We're considering a network log management product, but the vendor isn't committed to the syslog format. While there's really no network logging standard, syslog is the closest thing to it. Should lackluster syslog support be a deal-breaker?
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When searching for a network log management product, syslog is indeed an important consideration. While there is no defined standard for the contents of log traffic, the syslog protocol is an important standard for ensuring the interoperability of systems that create logs and servers that collect them. Syslog allows organizations to stand up a log collection infrastructure without needing to coordinate the log transmission capabilities of a wide variety of log providers.
In my opinion, if a network log management provider can't support syslog, it's a deal breaker. Companies like Cisco Systems Inc., Check Point Software Technologies Ltd., Juniper Networks Inc. and Palo Alto Networks Inc. all support logging via syslog in their products, and there isn't much those companies agree on.
So if a vendor claiming to be a network log management provider can't successfully parse or store logs within this format, then I fear they'll have a very short life as a company.
Not only is syslog format used for almost all network security systems and appliances, but Linux and Unix boxes use it for logging as well. As it seems that most network appliances these days are running some flavor of Linux, syslog is only going to become more of a de facto standard for logging as these appliances grow in popularity.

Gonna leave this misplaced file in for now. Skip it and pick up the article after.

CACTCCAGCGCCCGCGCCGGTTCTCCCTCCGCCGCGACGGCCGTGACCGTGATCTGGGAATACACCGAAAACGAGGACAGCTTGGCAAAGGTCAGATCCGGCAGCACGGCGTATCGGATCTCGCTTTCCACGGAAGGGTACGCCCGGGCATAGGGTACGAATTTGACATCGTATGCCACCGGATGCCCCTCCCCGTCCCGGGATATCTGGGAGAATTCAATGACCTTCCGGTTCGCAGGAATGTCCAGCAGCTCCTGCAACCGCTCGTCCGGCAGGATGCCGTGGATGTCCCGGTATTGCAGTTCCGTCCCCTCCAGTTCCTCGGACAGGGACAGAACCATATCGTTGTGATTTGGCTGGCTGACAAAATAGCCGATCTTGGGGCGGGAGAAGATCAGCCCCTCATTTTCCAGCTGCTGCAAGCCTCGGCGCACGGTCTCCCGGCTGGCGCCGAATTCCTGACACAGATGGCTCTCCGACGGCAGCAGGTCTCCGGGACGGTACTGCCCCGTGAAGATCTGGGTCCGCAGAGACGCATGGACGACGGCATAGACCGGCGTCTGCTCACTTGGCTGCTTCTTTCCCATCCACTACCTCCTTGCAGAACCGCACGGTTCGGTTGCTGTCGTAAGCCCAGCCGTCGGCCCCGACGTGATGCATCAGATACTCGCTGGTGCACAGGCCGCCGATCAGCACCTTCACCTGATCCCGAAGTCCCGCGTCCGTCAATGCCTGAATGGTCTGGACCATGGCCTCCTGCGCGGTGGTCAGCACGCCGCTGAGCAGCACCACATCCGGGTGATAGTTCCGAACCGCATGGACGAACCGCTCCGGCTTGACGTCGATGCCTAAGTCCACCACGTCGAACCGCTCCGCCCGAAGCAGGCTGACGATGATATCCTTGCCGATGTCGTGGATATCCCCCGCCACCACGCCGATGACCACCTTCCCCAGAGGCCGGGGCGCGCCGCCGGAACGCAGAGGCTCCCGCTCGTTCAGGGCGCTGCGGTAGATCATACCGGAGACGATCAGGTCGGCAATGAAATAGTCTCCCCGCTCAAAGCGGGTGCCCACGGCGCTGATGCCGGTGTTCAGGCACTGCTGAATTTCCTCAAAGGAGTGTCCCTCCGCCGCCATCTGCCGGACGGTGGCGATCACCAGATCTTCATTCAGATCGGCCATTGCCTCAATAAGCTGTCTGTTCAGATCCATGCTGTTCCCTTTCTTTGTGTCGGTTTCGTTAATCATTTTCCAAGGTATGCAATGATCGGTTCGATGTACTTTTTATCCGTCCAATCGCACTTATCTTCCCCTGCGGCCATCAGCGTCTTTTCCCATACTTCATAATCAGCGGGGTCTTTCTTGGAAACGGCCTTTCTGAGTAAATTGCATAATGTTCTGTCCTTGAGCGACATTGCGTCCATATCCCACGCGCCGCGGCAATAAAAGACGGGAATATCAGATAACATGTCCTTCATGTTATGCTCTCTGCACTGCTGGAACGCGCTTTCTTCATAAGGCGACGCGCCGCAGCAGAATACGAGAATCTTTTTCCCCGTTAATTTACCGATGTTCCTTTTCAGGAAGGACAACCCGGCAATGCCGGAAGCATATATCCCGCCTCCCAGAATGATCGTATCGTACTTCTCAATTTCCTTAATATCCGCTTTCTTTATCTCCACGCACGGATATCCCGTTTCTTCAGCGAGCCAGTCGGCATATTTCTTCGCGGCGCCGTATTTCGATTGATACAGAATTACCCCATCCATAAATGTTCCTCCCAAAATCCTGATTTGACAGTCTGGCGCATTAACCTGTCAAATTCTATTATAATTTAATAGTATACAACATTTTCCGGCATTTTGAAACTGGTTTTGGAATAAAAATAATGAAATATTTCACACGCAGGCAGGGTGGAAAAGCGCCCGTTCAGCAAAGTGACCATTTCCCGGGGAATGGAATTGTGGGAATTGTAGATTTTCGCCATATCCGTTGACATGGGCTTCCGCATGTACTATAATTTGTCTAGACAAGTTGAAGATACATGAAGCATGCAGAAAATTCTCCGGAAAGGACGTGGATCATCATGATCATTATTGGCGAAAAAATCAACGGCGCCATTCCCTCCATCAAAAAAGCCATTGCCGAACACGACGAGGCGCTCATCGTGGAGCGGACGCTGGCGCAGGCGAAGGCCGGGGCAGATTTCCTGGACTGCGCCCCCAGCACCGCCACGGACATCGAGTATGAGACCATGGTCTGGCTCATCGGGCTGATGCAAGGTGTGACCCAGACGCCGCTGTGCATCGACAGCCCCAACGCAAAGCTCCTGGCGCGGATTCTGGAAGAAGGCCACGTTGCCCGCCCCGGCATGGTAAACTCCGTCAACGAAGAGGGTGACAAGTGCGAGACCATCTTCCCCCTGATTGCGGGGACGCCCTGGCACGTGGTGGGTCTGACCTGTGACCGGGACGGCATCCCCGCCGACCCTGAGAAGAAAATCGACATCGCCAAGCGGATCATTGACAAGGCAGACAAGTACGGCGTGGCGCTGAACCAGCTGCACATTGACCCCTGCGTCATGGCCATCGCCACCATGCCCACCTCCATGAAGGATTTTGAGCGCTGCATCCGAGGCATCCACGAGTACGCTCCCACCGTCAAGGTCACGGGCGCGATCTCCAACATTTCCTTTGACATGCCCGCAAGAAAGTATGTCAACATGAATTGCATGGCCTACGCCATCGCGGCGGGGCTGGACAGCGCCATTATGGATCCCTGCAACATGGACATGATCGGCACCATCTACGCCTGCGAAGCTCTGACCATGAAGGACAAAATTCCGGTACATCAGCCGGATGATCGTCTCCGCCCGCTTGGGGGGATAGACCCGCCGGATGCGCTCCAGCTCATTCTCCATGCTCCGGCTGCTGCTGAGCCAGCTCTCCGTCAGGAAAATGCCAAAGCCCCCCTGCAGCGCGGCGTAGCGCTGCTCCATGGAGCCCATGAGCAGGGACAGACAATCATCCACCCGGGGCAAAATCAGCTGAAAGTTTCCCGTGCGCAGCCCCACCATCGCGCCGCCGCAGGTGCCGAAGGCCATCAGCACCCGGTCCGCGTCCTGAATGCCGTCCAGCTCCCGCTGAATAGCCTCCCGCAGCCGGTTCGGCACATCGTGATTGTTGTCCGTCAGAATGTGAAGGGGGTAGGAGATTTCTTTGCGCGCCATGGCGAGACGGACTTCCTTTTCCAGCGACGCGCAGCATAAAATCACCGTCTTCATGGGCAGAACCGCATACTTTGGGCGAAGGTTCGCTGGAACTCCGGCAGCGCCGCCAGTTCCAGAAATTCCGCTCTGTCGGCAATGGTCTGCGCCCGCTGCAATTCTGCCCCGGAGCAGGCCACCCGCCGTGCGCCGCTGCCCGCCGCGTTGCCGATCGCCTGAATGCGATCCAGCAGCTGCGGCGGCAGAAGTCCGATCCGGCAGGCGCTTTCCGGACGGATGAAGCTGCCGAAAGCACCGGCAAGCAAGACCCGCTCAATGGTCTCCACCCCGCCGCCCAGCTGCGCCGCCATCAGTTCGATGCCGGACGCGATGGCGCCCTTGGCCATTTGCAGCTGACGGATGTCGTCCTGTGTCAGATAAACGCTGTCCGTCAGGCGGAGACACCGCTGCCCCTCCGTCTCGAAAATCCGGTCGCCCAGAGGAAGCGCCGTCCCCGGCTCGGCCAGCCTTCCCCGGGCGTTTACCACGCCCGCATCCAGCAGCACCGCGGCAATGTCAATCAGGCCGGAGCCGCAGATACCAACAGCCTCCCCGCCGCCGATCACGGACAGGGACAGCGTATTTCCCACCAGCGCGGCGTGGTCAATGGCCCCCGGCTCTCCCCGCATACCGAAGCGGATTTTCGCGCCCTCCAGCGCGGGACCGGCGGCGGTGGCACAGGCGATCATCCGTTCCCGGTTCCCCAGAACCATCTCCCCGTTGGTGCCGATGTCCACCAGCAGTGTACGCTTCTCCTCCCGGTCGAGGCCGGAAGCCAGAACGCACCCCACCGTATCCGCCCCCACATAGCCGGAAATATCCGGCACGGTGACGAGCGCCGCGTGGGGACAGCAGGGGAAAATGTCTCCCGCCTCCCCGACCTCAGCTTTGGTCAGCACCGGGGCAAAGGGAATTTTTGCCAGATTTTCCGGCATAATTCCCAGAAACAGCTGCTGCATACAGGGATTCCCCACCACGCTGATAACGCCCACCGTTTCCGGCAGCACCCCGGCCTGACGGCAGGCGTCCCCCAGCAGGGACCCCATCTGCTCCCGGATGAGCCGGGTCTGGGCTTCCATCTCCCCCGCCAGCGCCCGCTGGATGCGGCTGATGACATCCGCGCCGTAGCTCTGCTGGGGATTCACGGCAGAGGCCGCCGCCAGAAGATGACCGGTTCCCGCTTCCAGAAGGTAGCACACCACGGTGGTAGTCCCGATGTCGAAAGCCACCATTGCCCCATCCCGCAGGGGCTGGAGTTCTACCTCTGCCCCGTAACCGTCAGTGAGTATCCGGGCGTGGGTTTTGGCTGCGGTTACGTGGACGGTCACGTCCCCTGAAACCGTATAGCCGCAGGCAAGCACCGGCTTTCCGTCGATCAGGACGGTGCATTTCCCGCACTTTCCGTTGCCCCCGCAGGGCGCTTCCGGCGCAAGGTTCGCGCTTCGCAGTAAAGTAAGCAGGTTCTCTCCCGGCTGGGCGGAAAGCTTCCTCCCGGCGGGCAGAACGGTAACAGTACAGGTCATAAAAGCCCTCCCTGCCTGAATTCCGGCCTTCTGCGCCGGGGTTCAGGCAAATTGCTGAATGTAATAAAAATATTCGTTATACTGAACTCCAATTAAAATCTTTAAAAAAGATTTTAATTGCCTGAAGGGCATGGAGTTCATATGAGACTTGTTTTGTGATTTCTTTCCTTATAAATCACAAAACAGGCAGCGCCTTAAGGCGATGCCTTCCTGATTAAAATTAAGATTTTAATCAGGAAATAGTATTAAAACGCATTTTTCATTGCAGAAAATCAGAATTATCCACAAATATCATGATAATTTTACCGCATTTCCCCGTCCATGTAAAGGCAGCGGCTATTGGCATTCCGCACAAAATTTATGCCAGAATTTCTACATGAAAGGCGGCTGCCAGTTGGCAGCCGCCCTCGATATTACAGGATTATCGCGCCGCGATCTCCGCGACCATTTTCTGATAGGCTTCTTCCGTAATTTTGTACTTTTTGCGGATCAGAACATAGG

My advice is to drop this vendor and move toward others that support this format, which should be just about anyone else, and watch how they parse the syslog after it's collected. I've personally never seen a log management product that's had trouble with the syslog format. I've seen issues with collecting Windows event logs without agents in the past, but never an issue with syslog.
Creating an RFP with the questions and priorities you need in a log management product would come in handy when looking for and evaluating future solutions. If you come up with other needs that the system must have, I would suggest creating a proposal and sending it to vendors first to fill out before getting involved with them. Knowing upfront what they can and can't provide will help lay some expectations as to which solution will be the best fit for your company's needs.
This was first published in March 2013